Last year, Mo’Nique spoke out about the $500,000 offer she received and called for people to boycott Netflix “for gender and color bias.”

“Netflix is one of Hollywood’s most innovative companies, yet it not only perpetuates racial and gender inequality, it also takes advantage of a gender pay gap that disproportionately affects black women,” said Mo’Nique’s lawyer, Michael W. Parks. “When Mo’Nique, one of the most well-known black female comedians in America, faced that anachronistic attitude, she knew it was time to challenge the status quo.”

David M. deRubertis, who also represents Mo’Nique, said, “In recent years, the spotlight has appropriately shined on the gender pay inequities that continue to plague the American workforce. By this lawsuit, Mo’Nique is taking a stand against the most severe pay gap of all: the pay gap experienced by black women in the American workforce.”

After Mo’Nique came forward, fellow comedian Wanda Sykes also said she had been “offended” by a previous low offer from Netflix, which she rejected.

Sykes went on to later have a comedy special with the streaming service.

When asked at a conference earlier this year what made the difference this time around, Sykes said, “They moved that comma.”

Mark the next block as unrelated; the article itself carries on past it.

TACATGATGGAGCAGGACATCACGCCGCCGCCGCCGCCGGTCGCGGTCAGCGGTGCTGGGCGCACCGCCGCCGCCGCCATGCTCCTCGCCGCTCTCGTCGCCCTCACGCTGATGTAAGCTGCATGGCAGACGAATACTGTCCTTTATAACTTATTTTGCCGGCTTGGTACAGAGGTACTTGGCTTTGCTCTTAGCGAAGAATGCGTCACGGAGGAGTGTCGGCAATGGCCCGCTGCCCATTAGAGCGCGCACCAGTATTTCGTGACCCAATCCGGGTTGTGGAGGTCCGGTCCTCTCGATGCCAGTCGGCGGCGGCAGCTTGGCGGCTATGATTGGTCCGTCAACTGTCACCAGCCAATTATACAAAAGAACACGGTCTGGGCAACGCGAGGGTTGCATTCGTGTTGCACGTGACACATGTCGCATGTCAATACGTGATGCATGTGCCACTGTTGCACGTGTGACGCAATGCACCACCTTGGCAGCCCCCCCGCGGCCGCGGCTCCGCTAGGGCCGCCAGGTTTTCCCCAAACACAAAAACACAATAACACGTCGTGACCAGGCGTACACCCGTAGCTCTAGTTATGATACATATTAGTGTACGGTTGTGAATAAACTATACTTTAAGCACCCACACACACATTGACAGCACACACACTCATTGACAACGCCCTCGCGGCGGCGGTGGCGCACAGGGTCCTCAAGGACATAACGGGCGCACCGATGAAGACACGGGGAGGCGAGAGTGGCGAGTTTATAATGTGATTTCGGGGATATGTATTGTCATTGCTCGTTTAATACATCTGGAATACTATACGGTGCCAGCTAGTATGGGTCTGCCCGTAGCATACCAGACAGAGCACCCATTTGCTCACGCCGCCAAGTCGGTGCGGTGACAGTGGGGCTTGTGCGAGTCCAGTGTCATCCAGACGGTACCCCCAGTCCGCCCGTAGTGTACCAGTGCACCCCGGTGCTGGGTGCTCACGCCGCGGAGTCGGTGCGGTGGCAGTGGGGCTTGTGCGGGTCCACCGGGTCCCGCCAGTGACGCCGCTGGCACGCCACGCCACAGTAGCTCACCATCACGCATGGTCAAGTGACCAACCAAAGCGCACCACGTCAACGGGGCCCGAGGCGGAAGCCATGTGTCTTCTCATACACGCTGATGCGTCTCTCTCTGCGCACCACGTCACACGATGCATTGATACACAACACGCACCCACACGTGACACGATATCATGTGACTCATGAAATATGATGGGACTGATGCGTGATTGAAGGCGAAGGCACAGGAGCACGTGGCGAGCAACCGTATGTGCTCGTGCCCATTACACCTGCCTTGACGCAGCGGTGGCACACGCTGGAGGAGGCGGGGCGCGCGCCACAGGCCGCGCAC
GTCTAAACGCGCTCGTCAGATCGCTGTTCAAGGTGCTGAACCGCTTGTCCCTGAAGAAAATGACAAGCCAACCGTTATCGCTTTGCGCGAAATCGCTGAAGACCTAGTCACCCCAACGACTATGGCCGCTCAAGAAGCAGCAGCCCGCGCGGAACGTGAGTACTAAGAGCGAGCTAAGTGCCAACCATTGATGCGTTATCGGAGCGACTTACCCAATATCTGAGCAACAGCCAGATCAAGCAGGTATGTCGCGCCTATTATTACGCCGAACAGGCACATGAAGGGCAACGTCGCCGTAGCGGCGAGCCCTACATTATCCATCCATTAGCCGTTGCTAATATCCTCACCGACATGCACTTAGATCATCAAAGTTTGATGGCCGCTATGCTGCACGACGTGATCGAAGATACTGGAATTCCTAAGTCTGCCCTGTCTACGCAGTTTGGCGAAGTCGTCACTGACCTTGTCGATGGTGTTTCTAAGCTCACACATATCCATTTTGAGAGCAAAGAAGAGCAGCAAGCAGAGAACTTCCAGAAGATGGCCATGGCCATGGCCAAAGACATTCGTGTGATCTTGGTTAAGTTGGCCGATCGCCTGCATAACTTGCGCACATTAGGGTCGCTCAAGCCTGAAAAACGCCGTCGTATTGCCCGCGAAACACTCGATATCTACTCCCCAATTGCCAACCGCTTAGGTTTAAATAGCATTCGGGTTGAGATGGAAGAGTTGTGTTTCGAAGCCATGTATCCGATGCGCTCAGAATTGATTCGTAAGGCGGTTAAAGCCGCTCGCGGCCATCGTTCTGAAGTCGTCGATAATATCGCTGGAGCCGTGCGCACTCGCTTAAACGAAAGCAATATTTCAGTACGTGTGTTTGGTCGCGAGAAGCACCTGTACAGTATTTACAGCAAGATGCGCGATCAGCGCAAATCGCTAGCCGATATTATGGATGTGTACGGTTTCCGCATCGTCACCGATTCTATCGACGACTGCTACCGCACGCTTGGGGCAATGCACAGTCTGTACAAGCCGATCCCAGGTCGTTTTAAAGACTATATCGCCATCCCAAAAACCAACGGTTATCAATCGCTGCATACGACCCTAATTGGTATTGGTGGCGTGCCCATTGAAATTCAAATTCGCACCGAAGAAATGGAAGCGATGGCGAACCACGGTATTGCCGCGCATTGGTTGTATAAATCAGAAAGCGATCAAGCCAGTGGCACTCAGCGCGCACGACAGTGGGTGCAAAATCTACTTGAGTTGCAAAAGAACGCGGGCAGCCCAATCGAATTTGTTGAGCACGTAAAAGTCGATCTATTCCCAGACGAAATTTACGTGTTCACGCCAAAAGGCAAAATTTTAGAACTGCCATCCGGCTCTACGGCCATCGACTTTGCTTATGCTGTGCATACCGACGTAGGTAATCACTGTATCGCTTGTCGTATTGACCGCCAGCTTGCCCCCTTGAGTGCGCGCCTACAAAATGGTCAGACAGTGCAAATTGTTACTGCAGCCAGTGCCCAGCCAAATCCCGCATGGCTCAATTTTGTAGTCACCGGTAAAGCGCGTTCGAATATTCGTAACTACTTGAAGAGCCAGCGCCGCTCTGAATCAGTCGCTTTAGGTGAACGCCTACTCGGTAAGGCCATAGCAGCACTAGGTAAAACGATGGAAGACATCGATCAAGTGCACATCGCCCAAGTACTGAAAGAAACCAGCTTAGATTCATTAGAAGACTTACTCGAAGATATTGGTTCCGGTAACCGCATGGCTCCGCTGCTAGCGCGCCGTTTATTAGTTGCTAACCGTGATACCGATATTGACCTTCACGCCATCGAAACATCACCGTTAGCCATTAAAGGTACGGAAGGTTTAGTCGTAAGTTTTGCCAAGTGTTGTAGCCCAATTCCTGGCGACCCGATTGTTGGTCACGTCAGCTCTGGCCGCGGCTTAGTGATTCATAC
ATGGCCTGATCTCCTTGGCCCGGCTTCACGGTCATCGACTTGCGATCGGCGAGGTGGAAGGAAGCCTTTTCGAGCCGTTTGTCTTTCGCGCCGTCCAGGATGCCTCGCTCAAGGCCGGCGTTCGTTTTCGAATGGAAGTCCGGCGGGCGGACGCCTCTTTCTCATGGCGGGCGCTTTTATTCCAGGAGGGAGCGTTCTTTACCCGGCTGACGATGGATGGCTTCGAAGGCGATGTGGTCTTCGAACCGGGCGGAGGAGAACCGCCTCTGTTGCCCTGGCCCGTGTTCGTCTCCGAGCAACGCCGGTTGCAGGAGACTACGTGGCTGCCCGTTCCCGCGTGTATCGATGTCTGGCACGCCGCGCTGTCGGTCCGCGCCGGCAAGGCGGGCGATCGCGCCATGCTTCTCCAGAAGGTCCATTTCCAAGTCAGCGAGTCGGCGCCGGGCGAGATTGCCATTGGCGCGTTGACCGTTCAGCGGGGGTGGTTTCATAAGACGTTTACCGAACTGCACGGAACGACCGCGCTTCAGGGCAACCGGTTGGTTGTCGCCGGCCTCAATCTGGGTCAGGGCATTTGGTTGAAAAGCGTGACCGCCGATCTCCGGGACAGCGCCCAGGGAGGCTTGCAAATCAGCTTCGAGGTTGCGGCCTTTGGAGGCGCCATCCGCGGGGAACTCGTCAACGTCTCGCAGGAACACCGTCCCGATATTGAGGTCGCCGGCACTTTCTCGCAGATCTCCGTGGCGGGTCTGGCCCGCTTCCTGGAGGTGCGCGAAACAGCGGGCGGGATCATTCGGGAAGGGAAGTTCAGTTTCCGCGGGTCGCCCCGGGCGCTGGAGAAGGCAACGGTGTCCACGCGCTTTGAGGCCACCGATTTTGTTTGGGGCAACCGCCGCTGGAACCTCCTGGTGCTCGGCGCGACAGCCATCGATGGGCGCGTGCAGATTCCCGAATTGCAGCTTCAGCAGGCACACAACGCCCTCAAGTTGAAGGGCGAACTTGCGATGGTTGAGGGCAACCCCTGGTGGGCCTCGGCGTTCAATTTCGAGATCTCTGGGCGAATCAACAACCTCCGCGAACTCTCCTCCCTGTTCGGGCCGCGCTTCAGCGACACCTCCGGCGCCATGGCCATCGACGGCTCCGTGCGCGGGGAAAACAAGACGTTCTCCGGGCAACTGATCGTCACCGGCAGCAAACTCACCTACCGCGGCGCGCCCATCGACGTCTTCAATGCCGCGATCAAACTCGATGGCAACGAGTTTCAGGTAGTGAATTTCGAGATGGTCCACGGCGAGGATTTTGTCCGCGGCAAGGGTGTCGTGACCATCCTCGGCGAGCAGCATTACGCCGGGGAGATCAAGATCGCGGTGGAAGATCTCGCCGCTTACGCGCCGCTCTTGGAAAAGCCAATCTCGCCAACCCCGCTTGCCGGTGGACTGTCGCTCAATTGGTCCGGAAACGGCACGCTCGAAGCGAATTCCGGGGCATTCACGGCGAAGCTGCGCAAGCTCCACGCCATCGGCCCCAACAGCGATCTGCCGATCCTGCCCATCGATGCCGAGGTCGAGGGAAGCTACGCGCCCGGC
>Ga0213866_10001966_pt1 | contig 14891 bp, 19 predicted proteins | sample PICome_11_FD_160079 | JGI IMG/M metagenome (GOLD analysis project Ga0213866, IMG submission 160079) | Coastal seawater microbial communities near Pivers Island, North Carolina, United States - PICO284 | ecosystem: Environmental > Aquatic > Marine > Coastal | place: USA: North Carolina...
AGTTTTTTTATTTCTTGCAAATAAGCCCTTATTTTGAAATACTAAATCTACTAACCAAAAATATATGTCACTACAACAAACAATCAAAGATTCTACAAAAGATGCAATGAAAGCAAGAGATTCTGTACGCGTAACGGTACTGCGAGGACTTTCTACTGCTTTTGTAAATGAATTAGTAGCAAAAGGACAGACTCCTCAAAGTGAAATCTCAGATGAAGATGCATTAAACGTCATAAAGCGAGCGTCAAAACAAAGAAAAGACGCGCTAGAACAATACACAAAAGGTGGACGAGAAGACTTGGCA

The filing highlighted the gender pay disparity between actors Claire Foy and Matt Smith on the Netflix series “The Crown,” where it was revealed Foy was being paid significantly less than her counterpart on the show, which later prompted an apology from show producers.

Earlier this year, Netflix content chief Ted Sarandos told the Makers Conference in California that the controversy over the pay disparity led the company to review talent salaries in its original and third-party series and make some pay adjustments, according to Deadline.

“What it did for us is, it had us go back and look at all of our productions and all of our productions that were being run by third parties, to make sure none of those disparities existed,” he said at the time.